‘The freeze would last six months, with the aim of giving international negotiators time to pursue the far more challenging task of drafting a comprehensive accord that would ratchet back much of Iran’s nuclear program and ensure that it could be used only for peaceful purposes.’

I suspect John Kerry and his connections had a fair amount to do with the deal.  Back-channels are usually key to these kinds of deals.

Iran gets $6 to $7 billion in relief on economic sanctions which have hobbled the economy (and these people are dealers).  The regime will presumably continue its aims of regional hegemony through all the other means available, including terrorism.  It’s kind of a thugocracy. These may still not be the kinds of people we can do business with:

But some experts, including a former official who has worked on the Iranian issue for the White House, said it was unlikely that Iran’s supreme leader, Ayatollah Ali Khamenei, would ever close the door on the option to develop nuclear weapons. Instead, they said, any initial six-month agreement is more likely to be followed by a series of partial agreements that constrain Iran’s nuclear activities but do not definitively solve the nuclear issues.’

Cautious optimism?

Have we really brought the regime in from the cold and enticed it through realpolitik carrots and sticks into lawful obligations?

Cynical skepticism?

Will the thugocracy continue to nod towards its lawful obligations while getting ever closer to deliverable nukes, proving we may have lost more than we’ve gained in this process?

What about regional stability with the Saudis & Israelis especially, but Hezbollah, Syria, the Russians and that ever dangerous Shia/Sunni split.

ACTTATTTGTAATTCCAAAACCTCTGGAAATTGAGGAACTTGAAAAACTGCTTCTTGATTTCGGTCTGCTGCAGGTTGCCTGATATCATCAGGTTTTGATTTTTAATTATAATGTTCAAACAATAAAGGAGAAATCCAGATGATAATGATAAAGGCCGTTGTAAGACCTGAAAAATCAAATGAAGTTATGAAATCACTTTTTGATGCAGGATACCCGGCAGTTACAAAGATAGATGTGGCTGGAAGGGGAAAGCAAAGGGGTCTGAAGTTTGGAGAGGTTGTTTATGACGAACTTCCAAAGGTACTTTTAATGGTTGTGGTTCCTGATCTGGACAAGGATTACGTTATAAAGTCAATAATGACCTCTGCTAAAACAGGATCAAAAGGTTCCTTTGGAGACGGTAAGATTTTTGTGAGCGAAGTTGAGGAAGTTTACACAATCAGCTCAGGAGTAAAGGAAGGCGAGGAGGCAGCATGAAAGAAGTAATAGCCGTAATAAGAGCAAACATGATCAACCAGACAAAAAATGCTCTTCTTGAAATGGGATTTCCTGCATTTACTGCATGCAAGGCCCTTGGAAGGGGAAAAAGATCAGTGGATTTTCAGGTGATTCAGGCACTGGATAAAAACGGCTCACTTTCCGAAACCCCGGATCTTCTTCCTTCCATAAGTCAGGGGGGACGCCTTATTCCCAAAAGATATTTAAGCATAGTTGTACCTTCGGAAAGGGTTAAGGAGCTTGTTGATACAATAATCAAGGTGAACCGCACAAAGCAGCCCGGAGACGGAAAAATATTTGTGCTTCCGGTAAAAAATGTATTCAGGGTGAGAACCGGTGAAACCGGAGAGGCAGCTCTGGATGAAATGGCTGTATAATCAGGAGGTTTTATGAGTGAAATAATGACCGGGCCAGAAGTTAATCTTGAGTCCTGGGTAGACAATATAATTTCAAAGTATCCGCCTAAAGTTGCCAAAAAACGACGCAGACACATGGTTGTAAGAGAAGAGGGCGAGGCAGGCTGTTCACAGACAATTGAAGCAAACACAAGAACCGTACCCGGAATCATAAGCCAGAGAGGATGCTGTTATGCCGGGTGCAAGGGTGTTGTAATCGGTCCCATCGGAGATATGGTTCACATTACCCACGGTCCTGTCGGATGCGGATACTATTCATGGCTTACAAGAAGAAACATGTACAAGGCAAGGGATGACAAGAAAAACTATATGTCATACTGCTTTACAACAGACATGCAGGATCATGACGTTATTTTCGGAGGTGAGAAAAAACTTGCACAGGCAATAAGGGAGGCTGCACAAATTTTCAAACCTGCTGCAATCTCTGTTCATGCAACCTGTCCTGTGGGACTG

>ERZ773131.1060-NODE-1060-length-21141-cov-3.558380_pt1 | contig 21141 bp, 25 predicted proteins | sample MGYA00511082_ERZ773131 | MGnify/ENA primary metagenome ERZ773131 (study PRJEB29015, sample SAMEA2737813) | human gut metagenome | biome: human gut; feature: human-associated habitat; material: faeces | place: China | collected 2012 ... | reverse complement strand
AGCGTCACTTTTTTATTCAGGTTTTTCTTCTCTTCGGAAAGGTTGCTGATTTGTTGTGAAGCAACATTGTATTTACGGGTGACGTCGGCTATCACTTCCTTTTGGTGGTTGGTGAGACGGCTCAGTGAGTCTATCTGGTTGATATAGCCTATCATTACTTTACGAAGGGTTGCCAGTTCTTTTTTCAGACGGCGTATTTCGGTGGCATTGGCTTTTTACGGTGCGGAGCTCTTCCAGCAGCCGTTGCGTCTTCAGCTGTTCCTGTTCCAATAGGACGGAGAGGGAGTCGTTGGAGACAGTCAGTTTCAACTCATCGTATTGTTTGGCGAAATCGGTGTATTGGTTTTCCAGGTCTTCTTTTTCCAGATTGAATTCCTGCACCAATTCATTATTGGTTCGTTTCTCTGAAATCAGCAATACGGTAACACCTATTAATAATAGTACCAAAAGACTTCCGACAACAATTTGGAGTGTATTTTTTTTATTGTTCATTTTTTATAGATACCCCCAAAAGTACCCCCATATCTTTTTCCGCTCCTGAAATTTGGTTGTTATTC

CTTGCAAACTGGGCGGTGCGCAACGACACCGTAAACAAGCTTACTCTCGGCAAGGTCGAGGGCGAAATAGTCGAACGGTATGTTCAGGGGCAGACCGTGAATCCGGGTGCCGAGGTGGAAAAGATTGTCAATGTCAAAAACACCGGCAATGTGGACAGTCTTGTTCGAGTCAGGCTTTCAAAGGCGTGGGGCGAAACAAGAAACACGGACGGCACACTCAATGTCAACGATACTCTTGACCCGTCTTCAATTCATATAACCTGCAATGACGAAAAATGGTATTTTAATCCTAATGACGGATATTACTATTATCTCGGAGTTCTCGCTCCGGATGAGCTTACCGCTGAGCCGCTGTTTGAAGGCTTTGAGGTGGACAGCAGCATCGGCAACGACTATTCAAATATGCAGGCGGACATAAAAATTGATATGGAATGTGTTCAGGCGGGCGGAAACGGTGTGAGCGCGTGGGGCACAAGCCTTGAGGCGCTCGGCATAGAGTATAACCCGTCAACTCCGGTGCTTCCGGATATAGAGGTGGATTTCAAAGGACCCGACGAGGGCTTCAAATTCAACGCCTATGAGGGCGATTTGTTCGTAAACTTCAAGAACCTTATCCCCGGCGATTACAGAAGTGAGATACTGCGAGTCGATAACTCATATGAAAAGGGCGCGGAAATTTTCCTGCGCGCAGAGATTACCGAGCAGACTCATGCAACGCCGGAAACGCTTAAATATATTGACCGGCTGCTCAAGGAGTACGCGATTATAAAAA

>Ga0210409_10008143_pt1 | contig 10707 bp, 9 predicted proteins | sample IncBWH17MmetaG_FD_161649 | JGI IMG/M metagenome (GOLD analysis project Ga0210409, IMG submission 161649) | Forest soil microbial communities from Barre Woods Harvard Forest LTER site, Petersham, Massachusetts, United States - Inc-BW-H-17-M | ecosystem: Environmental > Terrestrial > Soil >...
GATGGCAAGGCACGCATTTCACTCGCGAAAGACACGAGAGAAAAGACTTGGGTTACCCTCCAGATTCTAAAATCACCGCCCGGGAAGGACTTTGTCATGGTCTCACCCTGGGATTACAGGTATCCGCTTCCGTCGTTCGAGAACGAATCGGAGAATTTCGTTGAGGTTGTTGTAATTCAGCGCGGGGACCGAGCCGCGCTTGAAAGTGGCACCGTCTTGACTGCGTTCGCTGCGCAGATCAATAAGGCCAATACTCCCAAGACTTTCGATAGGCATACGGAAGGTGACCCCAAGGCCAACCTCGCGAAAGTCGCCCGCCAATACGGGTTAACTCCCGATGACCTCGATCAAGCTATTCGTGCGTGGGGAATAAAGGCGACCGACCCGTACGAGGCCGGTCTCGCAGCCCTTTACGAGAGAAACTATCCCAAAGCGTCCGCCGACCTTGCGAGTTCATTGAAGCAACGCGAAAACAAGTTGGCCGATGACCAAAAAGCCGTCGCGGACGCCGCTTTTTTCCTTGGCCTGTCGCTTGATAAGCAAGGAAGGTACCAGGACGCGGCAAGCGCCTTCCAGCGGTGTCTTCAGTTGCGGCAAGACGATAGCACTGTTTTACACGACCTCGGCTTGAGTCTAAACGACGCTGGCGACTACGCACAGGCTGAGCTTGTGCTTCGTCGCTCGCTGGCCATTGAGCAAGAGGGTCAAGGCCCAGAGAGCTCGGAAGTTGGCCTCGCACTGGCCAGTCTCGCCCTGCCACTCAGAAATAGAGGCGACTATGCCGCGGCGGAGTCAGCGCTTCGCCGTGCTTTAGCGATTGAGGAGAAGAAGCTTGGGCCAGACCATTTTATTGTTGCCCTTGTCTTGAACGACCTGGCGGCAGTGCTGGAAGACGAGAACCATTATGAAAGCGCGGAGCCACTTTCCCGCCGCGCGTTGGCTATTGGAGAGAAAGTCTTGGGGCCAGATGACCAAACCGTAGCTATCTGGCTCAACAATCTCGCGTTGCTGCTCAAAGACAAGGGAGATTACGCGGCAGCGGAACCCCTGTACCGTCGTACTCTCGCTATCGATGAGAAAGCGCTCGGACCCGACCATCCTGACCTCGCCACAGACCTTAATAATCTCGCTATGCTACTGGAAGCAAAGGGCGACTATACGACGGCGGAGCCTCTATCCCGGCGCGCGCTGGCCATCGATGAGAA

This rogue blogger’s proud of seeing the Brzezinski/Scowcroft connection.  See the previous post.

Addition:  Is there even a deal that reaches beyond the sticking point of the right to enrich at all?

Another Addition:  It’s hard to see how very much has changed at all in the region, now that this piece of paper has been signed, and it’s a little mystifying to think of the time and energy that’s gone into it, and how little the Iranian regime can be trusted, and how little we’ve gained.

This blog doesn’t remain cynically skeptical, it remains wisely skeptical, and watching closely to many of the same dynamics as before.

What has Iran gained?  John Bolton:

‘First, it bought time to continue all aspects of its nuclear-weapons program the agreement does not cover (centrifuge manufacturing and testing; weaponization research and fabrication; and its entire ballistic missile program)

Second, Iran has gained legitimacy

Third, Iran has broken the psychological momentum and effect of the international economic sanctions

We’re playing with fire here, and with decisions that could affect us for generations to come.

Addition:  From the Jerusalem Post, it’s looking like the right to enrich uranium in the first place is a sticking point.  The clock is ticking, and many costs have already built up. Some Saturday Links On Iran-Peace At What Price?

Israel, Iran, & Peace: Andrew Sullivan Responds To Charges Of Potential Anti-SemitismSome Saturday Links On Iran-Skepticism, To Say The Least

So what are our interests and how do we secure them as the fires in the Middle-East rage?  Michael Totten makes a case here in Why We Can’t Leave The Middle-East.’  He gets push-back in the comments

Via Circa: ‘US And Russia Reach Agreement On Seizing Syria’s Chemical Weapons’

Full post here.

‘After 2 days of talks in Geneva, Sec. John Kerry and Russian FM Sergei Lavrov have agreed a framework for Syria handing over their chemical weapons — a move which looks likely to avert a military strike. Kerry said the agreement will be backed by a Security Council resolution that could allow for sanctions if Syria reneges on its obligations.’